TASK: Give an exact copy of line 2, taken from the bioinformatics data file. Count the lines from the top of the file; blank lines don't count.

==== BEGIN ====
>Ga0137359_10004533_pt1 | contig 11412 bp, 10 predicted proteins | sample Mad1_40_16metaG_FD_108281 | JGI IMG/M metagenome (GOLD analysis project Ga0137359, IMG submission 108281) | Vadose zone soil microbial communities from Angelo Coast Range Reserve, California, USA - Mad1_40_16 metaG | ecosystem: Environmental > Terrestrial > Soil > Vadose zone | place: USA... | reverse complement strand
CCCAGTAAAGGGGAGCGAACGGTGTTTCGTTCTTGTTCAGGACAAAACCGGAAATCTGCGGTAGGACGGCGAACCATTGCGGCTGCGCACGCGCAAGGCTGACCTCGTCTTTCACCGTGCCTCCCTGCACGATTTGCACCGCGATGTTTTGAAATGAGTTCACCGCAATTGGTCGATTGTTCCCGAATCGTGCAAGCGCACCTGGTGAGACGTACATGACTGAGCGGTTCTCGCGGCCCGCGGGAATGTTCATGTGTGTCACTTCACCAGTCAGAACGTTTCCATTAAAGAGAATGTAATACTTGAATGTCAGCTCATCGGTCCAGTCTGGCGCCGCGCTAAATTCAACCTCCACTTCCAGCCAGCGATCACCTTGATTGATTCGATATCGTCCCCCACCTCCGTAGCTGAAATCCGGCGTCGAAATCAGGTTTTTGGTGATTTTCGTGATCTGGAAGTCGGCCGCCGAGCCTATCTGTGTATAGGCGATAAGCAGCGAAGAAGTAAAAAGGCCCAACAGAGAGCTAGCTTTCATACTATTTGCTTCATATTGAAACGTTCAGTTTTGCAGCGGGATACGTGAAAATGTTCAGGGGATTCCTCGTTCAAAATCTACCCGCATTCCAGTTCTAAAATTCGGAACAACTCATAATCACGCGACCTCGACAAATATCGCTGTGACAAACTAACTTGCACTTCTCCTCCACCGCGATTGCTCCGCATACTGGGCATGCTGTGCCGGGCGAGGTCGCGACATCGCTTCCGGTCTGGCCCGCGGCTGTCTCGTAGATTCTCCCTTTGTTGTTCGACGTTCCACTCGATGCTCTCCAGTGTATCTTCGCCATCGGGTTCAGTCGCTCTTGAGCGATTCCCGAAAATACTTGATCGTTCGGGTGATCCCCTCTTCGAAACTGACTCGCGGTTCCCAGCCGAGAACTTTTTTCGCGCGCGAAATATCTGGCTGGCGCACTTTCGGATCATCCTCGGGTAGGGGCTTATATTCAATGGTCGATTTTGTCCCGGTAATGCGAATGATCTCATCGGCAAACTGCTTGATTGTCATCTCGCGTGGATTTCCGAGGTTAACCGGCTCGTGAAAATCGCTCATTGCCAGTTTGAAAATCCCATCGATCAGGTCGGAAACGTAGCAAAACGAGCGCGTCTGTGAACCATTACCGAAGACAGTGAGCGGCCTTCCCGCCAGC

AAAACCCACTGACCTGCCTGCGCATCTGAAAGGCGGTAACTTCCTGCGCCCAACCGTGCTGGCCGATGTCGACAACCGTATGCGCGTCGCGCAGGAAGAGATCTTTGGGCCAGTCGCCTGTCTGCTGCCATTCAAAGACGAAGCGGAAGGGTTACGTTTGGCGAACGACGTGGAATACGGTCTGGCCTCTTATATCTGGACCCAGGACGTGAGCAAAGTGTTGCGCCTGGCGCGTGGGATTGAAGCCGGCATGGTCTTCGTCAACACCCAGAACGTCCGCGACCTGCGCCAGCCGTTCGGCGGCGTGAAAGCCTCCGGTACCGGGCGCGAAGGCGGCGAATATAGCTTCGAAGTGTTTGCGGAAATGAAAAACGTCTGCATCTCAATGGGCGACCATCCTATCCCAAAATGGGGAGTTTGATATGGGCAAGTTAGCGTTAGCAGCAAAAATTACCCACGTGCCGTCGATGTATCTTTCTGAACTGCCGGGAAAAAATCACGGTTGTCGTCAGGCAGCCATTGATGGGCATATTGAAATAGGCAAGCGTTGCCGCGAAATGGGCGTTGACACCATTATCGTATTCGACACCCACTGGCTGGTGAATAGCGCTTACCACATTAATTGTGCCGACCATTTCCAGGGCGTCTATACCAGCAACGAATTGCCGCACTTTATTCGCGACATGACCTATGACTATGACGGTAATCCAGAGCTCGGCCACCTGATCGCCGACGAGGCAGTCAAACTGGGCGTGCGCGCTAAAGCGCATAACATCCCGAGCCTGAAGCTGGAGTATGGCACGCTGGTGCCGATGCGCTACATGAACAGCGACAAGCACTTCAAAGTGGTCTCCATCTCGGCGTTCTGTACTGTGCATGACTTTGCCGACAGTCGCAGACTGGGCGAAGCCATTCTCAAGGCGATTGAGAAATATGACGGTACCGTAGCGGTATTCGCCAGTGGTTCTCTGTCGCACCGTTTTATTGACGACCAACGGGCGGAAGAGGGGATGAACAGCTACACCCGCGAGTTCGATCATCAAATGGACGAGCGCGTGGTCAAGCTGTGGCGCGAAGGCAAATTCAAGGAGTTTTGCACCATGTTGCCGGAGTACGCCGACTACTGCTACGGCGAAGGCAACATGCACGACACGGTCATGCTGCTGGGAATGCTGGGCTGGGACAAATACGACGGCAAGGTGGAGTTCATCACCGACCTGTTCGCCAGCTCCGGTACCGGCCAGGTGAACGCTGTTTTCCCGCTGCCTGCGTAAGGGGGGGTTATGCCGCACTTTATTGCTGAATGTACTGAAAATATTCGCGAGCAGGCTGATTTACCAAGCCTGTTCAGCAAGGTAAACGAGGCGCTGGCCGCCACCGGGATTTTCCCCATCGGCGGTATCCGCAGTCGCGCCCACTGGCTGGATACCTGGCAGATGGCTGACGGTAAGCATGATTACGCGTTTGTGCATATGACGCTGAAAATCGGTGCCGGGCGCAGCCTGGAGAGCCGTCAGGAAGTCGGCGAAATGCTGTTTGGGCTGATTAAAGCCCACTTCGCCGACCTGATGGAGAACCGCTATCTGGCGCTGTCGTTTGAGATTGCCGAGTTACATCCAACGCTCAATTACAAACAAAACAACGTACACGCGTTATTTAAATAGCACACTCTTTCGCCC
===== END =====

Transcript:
CCCAGTAAAGGGGAGCGAACGGTGTTTCGTTCTTGTTCAGGACAAAACCGGAAATCTGCGGTAGGACGGCGAACCATTGCGGCTGCGCACGCGCAAGGCTGACCTCGTCTTTCACCGTGCCTCCCTGCACGATTTGCACCGCGATGTTTTGAAATGAGTTCACCGCAATTGGTCGATTGTTCCCGAATCGTGCAAGCGCACCTGGTGAGACGTACATGACTGAGCGGTTCTCGCGGCCCGCGGGAATGTTCATGTGTGTCACTTCACCAGTCAGAACGTTTCCATTAAAGAGAATGTAATACTTGAATGTCAGCTCATCGGTCCAGTCTGGCGCCGCGCTAAATTCAACCTCCACTTCCAGCCAGCGATCACCTTGATTGATTCGATATCGTCCCCCACCTCCGTAGCTGAAATCCGGCGTCGAAATCAGGTTTTTGGTGATTTTCGTGATCTGGAAGTCGGCCGCCGAGCCTATCTGTGTATAGGCGATAAGCAGCGAAGAAGTAAAAAGGCCCAACAGAGAGCTAGCTTTCATACTATTTGCTTCATATTGAAACGTTCAGTTTTGCAGCGGGATACGTGAAAATGTTCAGGGGATTCCTCGTTCAAAATCTACCCGCATTCCAGTTCTAAAATTCGGAACAACTCATAATCACGCGACCTCGACAAATATCGCTGTGACAAACTAACTTGCACTTCTCCTCCACCGCGATTGCTCCGCATACTGGGCATGCTGTGCCGGGCGAGGTCGCGACATCGCTTCCGGTCTGGCCCGCGGCTGTCTCGTAGATTCTCCCTTTGTTGTTCGACGTTCCACTCGATGCTCTCCAGTGTATCTTCGCCATCGGGTTCAGTCGCTCTTGAGCGATTCCCGAAAATACTTGATCGTTCGGGTGATCCCCTCTTCGAAACTGACTCGCGGTTCCCAGCCGAGAACTTTTTTCGCGCGCGAAATATCTGGCTGGCGCACTTTCGGATCATCCTCGGGTAGGGGCTTATATTCAATGGTCGATTTTGTCCCGGTAATGCGAATGATCTCATCGGCAAACTGCTTGATTGTCATCTCGCGTGGATTTCCGAGGTTAACCGGCTCGTGAAAATCGCTCATTGCCAGTTTGAAAATCCCATCGATCAGGTCGGAAACGTAGCAAAACGAGCGCGTCTGTGAACCATTACCGAAGACAGTGAGCGGCCTTCCCGCCAGC